Unfortunately, it seems as if there’s no room for new attendees, so if you’re not already registered for this weekend confab, you probably can’t get in. There is a good chance, however, that the debate will air live on C-SPAN (either I or II). So if you’ve got nothing better to do at 10:30 am EST Sunday, you might want to tune in.

The last time I tangled with Woolsey directly, it was during a hearing of the House Armed Services Committee in July 2005. Both he and I were part of a four-member panel to testify about the Chinese National Oil Company (CNOOC) bid to buy a controlling interest in UNOCAL. Woolsey argued that the merger was the first shot of WWIII. I argued that it’s no business of ours whether UNOCAL stockholders sell their shares to CNOOC and that it’s no skin off America’s nose one way or the other. For those who missed the resulting fireworks, let me just say that I tore him apart and did so in grand style. I fully expect to do so again this weekend.

Each of us will have five minutes at the NR event to state our case. That’s a tall order. There is a lot that can be said — and has been said — about the alleged evils of foreign oil. Rather than get too deep into the policy weeds (that can wait until the Q&A), I think I’ll use the few minutes I have at the start to say something like the following:

The case for importing oil is the same as the case for importing, say, computer chips. If it’s cheaper to buy something from abroad than to produce it here at home, then the economy in general — and consumers in particular — are made wealthier by imports. Governmental interventions to discourage energy imports are, by definition, government interventions to discourage the use of cheap energy.

Mr. Woolsey contends that the government must act because foreign oil supplies are increasingly subject to disruption. True enough. But that’s why market actors are busily stockpiling oil in private inventories. They are saving oil for a rainy day in the hopes of making a profit if and when that disruption occurs. Private investors are also sinking increasingly large sums of money into oil futures in order to hedge against other investment bets and to diversify equity-heavy portfolios. This has further increased the stock of oil held off the market for future use. 

Many petroleum analysts, such as Philip Verleger and William Brown, think that private inventory buildup and the surge of dollars into oil futures markets is responsible for a large part of today’s price. How large is unclear, but Brown thinks that oil would sell for around $27 a barrel today were this not going on. Think of this as an oil tax — imposed by the market itself — to account, in part, for the possibility of future supply disruptions. In short, what makes James Woolsey think that the market isn’t already hedging sufficiently against the possibility of import disruptions?

And let’s not forget that a supply disruption anywhere in the world will increase the price of crude oil everywhere in the world. Accordingly, even if we imported zero oil, we would still be just as economically vulnerable to a terrorist attack on Saudi oil-producing facilities as we are at present.

Mr. Woolsey’s argument that dollars spent on oil imports funds Islamic extremism is only partially true. Oil revenues in the Middle East are established by global supply and demand, so even if the U.S. spent no money on Persian Gulf oil, producers would see the same revenue coming in the door — all things being equal.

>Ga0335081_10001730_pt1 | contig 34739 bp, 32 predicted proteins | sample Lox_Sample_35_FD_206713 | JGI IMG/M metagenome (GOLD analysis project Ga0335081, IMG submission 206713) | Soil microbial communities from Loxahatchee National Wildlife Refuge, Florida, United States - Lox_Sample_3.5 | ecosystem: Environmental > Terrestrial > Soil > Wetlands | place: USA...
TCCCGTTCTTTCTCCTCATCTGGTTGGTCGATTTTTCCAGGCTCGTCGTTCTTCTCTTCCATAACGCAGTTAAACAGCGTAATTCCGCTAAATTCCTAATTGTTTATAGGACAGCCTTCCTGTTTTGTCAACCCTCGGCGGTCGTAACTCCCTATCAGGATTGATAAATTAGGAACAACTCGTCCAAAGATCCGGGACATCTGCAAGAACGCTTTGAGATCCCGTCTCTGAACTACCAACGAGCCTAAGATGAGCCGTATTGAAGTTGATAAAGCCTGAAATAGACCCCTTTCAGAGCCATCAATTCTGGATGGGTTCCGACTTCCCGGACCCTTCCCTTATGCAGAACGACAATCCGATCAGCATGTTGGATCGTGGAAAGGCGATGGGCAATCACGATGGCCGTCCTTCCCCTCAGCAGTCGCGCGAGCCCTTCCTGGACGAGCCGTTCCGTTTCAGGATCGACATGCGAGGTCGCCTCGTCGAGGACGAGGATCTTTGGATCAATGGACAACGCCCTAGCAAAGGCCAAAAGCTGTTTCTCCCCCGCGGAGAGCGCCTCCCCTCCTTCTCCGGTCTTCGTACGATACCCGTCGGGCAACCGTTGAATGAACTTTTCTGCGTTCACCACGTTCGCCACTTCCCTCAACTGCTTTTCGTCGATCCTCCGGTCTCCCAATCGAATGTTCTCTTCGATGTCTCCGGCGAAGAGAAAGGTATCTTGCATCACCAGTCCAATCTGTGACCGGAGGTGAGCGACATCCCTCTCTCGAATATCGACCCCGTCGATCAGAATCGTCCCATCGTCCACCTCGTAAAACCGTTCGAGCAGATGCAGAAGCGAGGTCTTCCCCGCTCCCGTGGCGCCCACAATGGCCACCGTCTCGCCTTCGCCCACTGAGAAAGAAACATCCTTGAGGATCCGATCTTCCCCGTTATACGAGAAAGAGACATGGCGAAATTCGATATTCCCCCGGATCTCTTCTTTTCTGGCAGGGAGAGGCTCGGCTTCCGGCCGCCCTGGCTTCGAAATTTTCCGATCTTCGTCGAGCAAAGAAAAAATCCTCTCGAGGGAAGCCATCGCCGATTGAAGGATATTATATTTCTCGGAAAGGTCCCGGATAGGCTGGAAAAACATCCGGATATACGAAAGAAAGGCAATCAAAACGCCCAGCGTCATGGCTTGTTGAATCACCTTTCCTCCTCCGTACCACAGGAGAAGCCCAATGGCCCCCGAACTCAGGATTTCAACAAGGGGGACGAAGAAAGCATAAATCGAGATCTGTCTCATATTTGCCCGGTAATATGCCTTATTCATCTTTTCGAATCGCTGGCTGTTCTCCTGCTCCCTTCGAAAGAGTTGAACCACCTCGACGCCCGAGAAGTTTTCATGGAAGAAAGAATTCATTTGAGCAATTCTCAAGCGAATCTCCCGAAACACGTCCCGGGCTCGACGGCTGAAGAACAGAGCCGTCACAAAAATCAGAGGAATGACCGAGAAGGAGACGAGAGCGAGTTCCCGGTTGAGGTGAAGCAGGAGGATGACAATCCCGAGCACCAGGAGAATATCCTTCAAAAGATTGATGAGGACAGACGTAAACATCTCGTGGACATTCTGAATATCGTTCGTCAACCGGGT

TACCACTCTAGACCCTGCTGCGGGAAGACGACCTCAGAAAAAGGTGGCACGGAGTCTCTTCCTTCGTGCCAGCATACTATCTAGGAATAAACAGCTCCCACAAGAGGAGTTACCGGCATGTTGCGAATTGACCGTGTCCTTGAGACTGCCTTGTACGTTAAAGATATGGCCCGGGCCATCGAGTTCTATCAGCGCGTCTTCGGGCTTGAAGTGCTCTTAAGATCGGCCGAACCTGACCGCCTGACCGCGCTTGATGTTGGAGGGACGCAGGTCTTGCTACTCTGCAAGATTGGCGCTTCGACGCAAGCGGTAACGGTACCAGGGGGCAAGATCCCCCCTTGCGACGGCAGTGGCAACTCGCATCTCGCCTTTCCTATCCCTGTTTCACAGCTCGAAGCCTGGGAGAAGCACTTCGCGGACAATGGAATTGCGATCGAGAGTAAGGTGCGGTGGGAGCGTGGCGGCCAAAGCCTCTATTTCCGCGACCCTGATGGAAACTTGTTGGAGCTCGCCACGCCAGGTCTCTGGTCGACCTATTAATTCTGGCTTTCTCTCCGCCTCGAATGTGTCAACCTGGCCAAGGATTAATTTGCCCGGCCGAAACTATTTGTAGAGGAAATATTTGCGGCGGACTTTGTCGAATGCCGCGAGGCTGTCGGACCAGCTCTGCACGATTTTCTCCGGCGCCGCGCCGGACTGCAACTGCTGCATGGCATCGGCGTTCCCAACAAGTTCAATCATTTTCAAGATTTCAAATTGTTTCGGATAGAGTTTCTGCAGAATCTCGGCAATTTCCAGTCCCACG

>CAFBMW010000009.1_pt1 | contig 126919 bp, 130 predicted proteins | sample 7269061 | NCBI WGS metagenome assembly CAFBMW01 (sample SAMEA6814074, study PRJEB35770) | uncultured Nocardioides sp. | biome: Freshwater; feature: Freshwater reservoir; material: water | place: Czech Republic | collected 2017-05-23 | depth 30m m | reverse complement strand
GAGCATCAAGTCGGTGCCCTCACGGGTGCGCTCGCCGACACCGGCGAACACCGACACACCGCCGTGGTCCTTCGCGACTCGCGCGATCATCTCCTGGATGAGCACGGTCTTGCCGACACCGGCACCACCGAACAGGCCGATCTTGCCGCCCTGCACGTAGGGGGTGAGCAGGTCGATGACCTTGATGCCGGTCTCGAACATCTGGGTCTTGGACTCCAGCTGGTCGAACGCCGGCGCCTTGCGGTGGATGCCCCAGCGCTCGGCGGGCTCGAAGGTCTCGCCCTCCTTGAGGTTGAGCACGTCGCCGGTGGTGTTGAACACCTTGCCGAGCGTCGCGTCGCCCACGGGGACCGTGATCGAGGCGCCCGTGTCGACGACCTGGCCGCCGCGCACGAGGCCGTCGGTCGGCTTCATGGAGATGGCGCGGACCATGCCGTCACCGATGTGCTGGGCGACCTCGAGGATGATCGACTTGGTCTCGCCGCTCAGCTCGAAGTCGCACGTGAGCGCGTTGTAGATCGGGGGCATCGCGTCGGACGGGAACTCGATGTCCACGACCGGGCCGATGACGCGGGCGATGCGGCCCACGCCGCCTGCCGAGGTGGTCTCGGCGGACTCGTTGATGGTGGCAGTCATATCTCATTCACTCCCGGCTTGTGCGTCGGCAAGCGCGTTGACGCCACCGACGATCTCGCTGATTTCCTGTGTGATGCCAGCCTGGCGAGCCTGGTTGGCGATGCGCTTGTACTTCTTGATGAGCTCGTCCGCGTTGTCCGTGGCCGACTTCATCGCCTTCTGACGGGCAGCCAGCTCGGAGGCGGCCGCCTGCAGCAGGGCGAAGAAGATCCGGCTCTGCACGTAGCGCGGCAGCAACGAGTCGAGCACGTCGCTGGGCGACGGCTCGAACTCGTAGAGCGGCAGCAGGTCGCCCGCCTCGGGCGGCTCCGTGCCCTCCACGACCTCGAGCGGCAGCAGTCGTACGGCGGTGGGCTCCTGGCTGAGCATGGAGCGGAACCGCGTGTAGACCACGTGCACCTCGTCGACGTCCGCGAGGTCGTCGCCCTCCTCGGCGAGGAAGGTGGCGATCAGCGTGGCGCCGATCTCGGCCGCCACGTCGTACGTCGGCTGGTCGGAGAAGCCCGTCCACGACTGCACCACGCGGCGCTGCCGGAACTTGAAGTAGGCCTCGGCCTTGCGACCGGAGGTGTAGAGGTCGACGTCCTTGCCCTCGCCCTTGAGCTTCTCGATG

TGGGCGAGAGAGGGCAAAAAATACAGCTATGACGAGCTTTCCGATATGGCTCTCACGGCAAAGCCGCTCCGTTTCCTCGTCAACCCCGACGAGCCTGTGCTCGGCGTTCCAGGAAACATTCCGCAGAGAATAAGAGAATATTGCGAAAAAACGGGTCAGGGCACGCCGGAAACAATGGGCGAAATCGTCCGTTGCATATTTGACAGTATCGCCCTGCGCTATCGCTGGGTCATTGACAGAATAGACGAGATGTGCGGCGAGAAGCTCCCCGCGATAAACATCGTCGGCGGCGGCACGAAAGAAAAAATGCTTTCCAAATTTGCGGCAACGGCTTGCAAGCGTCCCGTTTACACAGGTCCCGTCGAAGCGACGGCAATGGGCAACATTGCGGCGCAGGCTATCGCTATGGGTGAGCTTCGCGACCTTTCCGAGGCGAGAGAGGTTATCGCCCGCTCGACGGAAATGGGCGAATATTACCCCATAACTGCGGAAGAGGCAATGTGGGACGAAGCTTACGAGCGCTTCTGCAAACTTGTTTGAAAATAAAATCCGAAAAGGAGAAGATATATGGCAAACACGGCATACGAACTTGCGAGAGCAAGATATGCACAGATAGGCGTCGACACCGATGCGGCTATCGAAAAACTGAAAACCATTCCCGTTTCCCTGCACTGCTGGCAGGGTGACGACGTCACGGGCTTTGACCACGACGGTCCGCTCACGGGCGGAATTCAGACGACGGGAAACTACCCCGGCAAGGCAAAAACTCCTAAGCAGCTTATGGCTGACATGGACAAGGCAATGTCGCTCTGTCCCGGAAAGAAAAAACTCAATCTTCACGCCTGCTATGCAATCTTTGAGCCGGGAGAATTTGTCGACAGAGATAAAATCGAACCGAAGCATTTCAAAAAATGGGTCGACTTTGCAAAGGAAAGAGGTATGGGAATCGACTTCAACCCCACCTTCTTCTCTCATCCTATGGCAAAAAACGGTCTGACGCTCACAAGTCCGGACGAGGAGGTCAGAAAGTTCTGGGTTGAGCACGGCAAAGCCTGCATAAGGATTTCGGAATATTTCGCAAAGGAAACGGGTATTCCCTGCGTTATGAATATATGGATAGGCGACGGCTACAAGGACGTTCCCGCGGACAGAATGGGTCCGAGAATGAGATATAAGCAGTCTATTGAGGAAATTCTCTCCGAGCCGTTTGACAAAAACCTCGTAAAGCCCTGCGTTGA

Regardless, there is no correlation between oil profits and Islamic terrorism. A thorough examination of oil prices from 1983 to present compared with data concerning Islamic terrorist attacks (both in frequency and in body counts) reveals no relationship between the two whatsoever. We’ll soon be publishing the regression analysis to prove it.

In sum, foreign oil is cheap oil. Market actors have every incentive to take the risks of supply disruption into account when they buy products from abroad. Consumers can hedge against these risks, if they are so interested, in any number of ways. Government has no business doing for us what we can do for ourselves. Conservatives have no business embracing government dictates about what oil companies can buy and sell absent Mr. Woolsey’s consent.

I probably can’t pack all that into a five-minute opening statement, but we’ll see.

A Look into the “Grinder”

Senator Hagel is the one Republican in the Senate Foreign Relations Committee who stood against President Bush’s plan to escalate the war in Iraq.  Explaining his reasoning, Hagel noted

There is no strategy. This is a ping pong game with American lives. And we better be damn sure we know what we are doing, all of us, before we put 22,000 more Americans into that grinder.

Meanwhile, Vice President Cheney remains focused on the “enormous successes” our policy in Iraq has created, and grouses that people who oppose the President’s plan “are so eager to write off this effort or declare it a failure.”  In Vice President Cheney’s world, we are not in a “terrible situation” in Iraq.

The New York Times has a report today describing the early results of the “surge”:

In a miniature version of the troop increase that the United States hopes will secure the city, American soldiers and armored vehicles raced onto Haifa Street before dawn to dislodge Sunni insurgents and Shiite militias who have been battling for a stretch of ragged slums and mostly abandoned high rises. But as the sun rose, many of the Iraqi Army units who were supposed to do the actual searches of the buildings did not arrive on time, forcing the Americans to start the job on their own.

When the Iraqi units finally did show up, it was with the air of a class outing, cheering and laughing as the Americans blew locks off doors with shotguns. As the morning wore on and the troops came under fire from all directions, another apparent flaw in this strategy became clear as empty apartments became lairs for gunmen who flitted from window to window and killed at least one American soldier, with a shot to the head.

Whether the gunfire was coming from Sunni or Shiite insurgents or militia fighters or some of the Iraqi soldiers who had disappeared into the Gotham-like cityscape, no one could say.

“Who the hell is shooting at us?” shouted Sgt. First Class Marc Biletski, whose platoon was jammed into a small room off an alley that was being swept by a sniper’s bullets. “Who’s shooting at us? Do we know who they are?”